We climbed out of the ravine over the rocks until we came to a third spectacular pool of grey rocks with a clear sandy bottom, only this time a little bit smaller. We were tempted to set down our things and have a swim, but there was yet another mini waterfall tumbling over a low wall of rocks so we hopped over the boulders and arrived at the fourth pool. This pool was more rectangular in shape and broken up with rocky ridges. In the far corner a waterfall gushed through the rocks from only a couple of metres above. This was the spot we decided to rest at, as I had read it was possible to keep following the pools all day. We had a swim, ducking under the cascade, and spread ourselves out on the rocks to drink water and have our morning tea. It had only taken about an hour to reach the second pool, but considerably longer to negotiate the cliff face and the rope. Apart from the couple we had passed crossing the creek, we hadn’t seen another living soul. We could not believe that the other walkers we had seen depart in the morning had not discovered the upper pools. Perhaps they had been content to meander along the river and look at the first pool. After an hour or so, we packed up our things and headed back to camp as we still wanted to visit Gunlom Falls on the way back to the highway, which was only a short detour. I actually found it more scary going down the rope on the way back, even though it took a fraction of the time.

10  Thank Abby L
This review is the subjective opinion of a TripAdvisor member and not of TripAdvisor LLC
Reviewed 16 June 2010

I used to visit Koolpin Gorge on a weekly basis as a bushwalking guide and is by far the best swimming and walking gorge in the spectacular Kakadu National Park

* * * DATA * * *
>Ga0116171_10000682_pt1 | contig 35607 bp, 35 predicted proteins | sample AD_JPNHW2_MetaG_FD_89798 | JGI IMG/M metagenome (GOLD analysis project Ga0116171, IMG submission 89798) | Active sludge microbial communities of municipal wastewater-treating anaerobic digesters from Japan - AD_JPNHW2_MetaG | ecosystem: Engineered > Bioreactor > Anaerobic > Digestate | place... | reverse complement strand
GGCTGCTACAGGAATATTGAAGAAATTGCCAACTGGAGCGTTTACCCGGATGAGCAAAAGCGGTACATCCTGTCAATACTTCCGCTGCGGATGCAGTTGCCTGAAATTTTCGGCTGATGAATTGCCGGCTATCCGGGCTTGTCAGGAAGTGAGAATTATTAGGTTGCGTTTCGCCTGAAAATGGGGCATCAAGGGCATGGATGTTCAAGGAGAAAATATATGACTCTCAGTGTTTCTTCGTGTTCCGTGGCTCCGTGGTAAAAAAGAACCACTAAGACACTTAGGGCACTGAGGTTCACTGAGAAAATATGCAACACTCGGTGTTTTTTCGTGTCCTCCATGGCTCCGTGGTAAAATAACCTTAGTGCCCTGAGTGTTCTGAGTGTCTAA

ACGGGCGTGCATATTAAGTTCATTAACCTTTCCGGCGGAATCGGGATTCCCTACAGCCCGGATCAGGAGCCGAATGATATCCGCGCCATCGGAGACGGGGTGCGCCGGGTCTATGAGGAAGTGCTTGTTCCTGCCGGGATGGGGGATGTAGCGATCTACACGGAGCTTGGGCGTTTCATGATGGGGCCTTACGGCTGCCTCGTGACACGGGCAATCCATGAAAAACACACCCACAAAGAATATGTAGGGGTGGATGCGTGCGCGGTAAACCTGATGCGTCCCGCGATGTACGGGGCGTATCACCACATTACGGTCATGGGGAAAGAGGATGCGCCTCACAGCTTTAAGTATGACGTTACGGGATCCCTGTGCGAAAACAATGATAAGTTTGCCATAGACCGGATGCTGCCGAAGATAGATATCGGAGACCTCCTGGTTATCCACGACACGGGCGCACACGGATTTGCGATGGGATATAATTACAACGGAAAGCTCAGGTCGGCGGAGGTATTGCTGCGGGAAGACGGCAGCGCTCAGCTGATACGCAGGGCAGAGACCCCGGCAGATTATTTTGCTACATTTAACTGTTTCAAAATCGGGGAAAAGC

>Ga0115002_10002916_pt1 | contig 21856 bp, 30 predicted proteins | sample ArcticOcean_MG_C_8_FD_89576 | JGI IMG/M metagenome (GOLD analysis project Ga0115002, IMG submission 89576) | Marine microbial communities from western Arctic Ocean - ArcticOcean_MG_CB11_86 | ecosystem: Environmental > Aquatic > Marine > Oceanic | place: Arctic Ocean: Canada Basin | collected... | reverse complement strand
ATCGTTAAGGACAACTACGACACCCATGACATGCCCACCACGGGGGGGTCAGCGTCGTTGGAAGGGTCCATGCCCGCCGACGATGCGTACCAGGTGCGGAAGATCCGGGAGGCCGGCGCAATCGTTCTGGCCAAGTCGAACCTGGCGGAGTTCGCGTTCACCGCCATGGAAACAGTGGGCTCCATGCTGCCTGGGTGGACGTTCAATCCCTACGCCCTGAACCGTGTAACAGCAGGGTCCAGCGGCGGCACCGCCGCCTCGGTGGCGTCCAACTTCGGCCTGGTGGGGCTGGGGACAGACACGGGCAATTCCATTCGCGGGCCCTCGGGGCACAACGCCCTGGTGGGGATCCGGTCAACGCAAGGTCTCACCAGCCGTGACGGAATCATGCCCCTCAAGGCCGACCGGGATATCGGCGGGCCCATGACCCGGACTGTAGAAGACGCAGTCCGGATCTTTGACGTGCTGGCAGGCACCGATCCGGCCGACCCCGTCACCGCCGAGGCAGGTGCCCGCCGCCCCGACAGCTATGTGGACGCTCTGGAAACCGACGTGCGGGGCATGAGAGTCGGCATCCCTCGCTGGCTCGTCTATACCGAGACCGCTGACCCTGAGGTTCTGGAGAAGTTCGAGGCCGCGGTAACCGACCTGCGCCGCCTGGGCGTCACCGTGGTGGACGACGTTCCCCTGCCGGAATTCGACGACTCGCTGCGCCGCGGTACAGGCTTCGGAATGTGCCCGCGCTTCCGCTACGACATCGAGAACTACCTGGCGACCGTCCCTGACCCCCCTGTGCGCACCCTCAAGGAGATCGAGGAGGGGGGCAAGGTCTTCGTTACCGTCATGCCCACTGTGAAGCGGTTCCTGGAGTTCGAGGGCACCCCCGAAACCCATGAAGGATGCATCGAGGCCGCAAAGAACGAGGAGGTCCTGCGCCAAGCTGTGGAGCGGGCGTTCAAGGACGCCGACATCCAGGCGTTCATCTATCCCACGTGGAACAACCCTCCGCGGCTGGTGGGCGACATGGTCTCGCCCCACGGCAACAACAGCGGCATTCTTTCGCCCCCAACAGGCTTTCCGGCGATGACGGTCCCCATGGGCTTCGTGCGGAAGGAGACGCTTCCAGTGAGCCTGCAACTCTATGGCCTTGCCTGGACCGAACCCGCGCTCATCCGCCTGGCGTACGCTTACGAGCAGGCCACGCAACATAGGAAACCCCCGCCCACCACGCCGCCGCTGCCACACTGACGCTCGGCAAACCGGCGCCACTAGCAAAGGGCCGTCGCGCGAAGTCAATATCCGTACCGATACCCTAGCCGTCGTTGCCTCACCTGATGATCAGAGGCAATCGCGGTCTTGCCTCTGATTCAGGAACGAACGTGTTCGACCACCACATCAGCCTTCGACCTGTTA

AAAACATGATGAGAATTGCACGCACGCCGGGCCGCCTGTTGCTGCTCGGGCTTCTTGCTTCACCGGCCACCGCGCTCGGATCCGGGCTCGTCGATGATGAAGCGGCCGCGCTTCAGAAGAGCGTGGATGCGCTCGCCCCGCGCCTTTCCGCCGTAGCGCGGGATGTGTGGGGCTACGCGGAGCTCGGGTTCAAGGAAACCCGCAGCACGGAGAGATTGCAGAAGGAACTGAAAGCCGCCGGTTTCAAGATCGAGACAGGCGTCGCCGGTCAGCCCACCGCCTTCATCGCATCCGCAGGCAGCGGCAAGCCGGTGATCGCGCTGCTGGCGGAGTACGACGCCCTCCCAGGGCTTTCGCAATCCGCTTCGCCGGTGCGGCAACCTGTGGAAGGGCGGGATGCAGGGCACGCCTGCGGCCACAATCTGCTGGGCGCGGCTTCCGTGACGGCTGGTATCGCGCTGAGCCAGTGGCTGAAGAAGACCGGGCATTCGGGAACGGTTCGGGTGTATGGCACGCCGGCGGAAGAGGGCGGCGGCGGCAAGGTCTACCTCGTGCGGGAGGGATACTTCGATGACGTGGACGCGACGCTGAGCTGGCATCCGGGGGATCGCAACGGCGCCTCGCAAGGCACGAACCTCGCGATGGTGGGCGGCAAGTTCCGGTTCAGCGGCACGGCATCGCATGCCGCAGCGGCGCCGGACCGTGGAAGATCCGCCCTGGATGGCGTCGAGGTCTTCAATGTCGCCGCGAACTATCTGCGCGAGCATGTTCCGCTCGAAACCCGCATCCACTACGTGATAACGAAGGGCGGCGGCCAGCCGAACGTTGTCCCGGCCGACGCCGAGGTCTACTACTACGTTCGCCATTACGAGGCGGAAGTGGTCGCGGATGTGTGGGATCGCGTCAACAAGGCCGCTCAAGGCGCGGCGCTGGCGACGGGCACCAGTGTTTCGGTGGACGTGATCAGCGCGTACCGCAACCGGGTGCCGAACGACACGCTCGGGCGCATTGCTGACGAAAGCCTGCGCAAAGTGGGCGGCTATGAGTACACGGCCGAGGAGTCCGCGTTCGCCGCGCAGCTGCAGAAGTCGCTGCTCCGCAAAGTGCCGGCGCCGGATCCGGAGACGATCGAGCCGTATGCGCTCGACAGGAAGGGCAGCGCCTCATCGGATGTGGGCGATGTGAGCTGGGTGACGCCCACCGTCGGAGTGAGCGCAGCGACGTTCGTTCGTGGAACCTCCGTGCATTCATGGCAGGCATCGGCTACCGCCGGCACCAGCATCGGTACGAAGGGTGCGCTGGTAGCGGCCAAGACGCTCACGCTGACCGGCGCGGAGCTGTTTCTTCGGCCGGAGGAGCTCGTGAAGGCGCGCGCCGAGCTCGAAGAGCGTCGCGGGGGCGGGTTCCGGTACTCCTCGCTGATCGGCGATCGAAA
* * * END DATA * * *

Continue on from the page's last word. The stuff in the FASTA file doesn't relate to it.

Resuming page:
It takes a lots of climbing around rocks and hot walking but the rewards are amazing
you need a permit to get in but its worth every cent

5  Thank Graeme1966
This review is the subjective opinion of a TripAdvisor member and not of TripAdvisor LLC
Reviewed 13 January 2010

For those who don't mind getting sweaty, who love long bumpy 4wd tracks, for those who can deal with walking where there are no tracks, and who like to carry some equipment Koolpin in Kakadu is a must.
You will need to get a permit, so book early.
You need to pick up a key from Mary River Roadhouse. $50 deposit.
From here take the Gunlom Road to the T-Intersection and turn right.
On the Map it is now refered to by it's local name Jarrangbarnmi.
There is a basic campground with a single drop toilet.
Campfires were still allowed in 2009.
Opposite the campground is a sacred and prohibited area so please consider the wishes of the traditional owners.
The lower levels of the river are also close to croc country so I wouldn't personally swim there, although I have seen many doing just that. Like we in the know say On top of rocks no crocs, in other words get up high enough that crocs cant swim before you do.
The walk is just to follow the river, a few hints.
From the campsite walk back up the road about 600m to a track on the left this is a shorter way to the safe swimming areas.
At thye first waterfall go up the left hand side and cross over the river at the top, you may have to get your feet wet. Here is the start of the fantastic swimming areas, sometimes called the giants staircase there are multiple large swimming holes. You can walk up the gorge as far as you want provided you make it back to the camp that night (you can stay at Mary River Roadhouse or Gunlom campground and make this a day trip). If your lucky you might see some rock art, although it is not publicised. Usually you will only see one or two other groups of people which make this the best water feature in Kakadu. A great walk, fantastic gorge, awesome rock features, cool large beautiful swimming and no-one else. This is the best place in Kakadu in my books, go before august before the water starts to drop, you can still go in November and swim and is still beautiful, the waterfall may not be flowing like you'd expect. Why deal with the hundreds at Jim Jim when with a little more effort you could go here. In fact it so good I shouldn't be telling you about it.

7  Thank kenhoath
This review is the subjective opinion of a TripAdvisor member and not of TripAdvisor LLC
Reviewed 11 June 2017
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1  Thank Sam V
This review is the subjective opinion of a TripAdvisor member and not of TripAdvisor LLC